Whenever I order a Manhattan, I feel just a little bit like a certain dashing English spy in his Majesty’s Secret Service.
While James Bond and I do not share the same cocktail of choice, I’d like to think we share a certain savoir-faire, that comes from having one’s own go-to, classic cocktail.
Despite ordering his martini shaken, not stirred (we’ll permit him this singular gaffe), it’s clearly not 007’s first cocktail rodeo. He doesn’t have to shift nervously about or waste time looking at the house menu or God forbid, ask for some day-glo concoction with a tawdry name.
Rather, Bond is a man who knows precisely what he wants in his glass and therefore, is free to focus his attentions on other more important objectives, like the secret microfiche or his next sexual conquest. Or both.
For me, the Manhattan is such a cocktail and why I order it whenever possible while sipping in my adopted hometown of New Orleans.
Whether in a craft bar or a dive, one never has to apologize for ordering one. Perennially in style, always inappropriate, the very word Manhattan emerges out of the mouth sounding sharp and confident. Neither masculine nor feminine, a Manhattan is gender fluid.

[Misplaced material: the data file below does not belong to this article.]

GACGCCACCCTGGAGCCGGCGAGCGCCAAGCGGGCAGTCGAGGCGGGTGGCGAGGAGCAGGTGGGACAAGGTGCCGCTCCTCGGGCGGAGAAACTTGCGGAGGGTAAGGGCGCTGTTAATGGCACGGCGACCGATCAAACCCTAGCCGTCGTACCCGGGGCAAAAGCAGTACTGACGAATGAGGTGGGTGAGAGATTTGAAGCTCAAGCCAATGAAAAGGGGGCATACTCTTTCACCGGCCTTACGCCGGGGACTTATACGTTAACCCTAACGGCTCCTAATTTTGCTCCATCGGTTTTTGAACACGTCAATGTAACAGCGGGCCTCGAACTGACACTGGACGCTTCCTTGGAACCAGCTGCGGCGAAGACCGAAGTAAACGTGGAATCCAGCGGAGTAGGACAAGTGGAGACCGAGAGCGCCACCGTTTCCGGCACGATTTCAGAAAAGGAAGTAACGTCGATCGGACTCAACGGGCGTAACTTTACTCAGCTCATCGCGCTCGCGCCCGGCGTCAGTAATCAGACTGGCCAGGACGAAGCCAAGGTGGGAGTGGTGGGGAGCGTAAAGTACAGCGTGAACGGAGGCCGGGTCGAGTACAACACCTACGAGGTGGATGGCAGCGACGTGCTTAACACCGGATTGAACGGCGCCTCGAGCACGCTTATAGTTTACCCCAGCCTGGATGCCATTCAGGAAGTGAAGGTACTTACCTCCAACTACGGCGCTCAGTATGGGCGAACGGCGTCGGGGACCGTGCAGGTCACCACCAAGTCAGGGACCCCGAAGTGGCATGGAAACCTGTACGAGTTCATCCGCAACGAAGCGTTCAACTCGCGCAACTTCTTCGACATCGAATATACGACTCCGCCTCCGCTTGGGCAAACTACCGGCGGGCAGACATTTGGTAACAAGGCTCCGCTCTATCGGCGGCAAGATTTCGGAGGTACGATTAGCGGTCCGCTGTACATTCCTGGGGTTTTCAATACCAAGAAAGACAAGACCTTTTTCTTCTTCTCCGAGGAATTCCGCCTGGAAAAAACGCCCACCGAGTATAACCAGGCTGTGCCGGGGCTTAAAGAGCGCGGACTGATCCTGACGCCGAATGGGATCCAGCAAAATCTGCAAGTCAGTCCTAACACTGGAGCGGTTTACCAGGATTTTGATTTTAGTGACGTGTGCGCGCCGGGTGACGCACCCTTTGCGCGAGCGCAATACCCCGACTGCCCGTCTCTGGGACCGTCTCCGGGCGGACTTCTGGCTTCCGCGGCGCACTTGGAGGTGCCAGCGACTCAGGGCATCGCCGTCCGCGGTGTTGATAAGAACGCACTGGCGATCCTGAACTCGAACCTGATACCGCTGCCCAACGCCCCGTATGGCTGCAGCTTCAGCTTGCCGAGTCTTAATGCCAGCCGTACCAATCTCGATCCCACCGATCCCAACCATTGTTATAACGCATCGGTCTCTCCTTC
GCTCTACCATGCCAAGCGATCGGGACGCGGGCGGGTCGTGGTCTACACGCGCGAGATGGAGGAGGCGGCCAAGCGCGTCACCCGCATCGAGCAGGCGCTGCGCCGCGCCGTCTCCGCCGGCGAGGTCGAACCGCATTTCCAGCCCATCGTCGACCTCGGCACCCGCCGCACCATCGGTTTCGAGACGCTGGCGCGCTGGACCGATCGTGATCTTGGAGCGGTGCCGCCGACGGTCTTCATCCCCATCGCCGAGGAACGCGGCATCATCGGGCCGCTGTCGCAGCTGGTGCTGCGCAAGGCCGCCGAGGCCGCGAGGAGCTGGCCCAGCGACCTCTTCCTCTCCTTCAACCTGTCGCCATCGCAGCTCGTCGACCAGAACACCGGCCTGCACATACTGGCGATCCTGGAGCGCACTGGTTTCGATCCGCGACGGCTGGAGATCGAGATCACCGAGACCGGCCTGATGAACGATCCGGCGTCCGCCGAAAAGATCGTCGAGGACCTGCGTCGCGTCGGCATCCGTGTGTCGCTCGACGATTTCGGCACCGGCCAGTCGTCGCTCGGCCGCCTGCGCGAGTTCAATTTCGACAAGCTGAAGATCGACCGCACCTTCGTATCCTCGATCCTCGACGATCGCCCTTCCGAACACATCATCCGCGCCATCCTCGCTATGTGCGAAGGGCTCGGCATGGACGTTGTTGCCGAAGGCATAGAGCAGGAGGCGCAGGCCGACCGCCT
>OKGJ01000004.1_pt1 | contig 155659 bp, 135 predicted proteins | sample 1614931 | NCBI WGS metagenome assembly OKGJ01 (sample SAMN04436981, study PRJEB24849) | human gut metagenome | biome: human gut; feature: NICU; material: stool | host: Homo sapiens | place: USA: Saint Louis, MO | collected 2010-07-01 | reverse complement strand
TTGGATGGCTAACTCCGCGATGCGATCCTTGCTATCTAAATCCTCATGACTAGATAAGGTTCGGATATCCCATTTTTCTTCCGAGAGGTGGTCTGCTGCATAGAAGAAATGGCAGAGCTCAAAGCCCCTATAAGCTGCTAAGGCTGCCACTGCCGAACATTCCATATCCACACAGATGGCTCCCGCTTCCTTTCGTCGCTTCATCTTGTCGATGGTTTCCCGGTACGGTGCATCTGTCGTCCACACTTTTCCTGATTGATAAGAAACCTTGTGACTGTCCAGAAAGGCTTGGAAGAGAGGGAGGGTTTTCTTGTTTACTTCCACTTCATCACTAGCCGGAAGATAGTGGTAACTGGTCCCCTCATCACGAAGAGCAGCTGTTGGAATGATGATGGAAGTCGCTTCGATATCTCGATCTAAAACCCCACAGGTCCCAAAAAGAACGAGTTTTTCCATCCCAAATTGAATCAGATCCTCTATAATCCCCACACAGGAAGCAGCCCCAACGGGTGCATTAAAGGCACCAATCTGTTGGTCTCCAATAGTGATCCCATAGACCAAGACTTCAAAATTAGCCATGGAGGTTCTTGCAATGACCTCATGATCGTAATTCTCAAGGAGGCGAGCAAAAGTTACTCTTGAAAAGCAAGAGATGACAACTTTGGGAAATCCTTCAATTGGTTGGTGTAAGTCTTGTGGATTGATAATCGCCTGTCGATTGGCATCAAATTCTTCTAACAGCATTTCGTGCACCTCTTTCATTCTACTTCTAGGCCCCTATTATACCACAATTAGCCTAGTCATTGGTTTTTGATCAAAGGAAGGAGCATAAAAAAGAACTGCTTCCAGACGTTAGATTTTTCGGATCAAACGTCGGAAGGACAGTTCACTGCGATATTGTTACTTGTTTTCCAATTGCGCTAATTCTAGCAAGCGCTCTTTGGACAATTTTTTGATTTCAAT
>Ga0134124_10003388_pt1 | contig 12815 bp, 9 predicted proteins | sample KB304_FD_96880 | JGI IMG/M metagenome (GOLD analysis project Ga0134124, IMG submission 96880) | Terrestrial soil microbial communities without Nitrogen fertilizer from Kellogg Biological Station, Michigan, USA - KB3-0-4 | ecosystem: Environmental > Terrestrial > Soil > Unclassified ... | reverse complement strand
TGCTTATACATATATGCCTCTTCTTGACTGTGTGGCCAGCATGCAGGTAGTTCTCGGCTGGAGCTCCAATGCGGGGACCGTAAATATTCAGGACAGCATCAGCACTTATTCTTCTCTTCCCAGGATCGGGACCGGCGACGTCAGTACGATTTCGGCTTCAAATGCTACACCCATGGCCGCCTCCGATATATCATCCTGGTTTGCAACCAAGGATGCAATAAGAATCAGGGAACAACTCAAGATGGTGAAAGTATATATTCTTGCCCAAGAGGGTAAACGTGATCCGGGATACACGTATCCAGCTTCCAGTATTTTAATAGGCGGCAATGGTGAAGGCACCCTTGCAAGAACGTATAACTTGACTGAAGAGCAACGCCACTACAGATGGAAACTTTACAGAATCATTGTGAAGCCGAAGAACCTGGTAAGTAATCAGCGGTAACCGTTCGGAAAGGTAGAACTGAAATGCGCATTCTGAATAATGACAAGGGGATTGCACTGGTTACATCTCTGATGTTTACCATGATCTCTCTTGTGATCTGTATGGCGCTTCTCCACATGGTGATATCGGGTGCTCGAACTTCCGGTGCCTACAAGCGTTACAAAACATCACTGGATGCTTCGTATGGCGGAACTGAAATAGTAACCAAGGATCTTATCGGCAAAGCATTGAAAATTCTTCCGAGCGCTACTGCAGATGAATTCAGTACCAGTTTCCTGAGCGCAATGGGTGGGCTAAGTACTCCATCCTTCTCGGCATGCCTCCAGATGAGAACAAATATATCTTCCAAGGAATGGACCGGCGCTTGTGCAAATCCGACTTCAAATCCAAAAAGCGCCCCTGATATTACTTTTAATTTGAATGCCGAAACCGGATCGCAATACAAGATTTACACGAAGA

In short, the Manhattan is one of the more superlative drinks on the planet, which explains its enduring appeal since it first came into being sometime in the 1870s, in a posh 5th Avenue gents bastion called the Manhattan Club.
There are some who posit that the cocktail was first served at an event attended by Winston’s mum, Lady Randolph Churchill. However, the renowned cocktail historian David Wondrich dubs this theory “horseshit.”
Whether in a craft bar or a dive, one never has to apologize for ordering a Manhattan.
Although their proportions have shifted slightly over time, the Manhattan’s basic ingredients have not: rye whiskey, sweet vermouth, a dash or two of bitters, all stirred together with ice and strained into a cocktail couple, garnish.
But like Martinis, a Manhattan allows for a few acceptable permutations—bourbon instead or rye, regular bitters or orange, lemon peel or cherry, coupe or lowball, even a singular a cube of ice in the latter—all of which mean the Manhattan drinker can be just a bit particular about preparation without coming off as a fusty s.o.b.
Even wider variations exist, particularly in New Orleans where barrel-aged rum sometimes takes the place of rye, offering a slightly sweeter take.
For the ultimate in cool, try ordering your Manhattan “perfect,” named not for the fact that is, but because of the perfect or equal balance of sweet and dry vermouth. The mix results in a slightly crisper bite.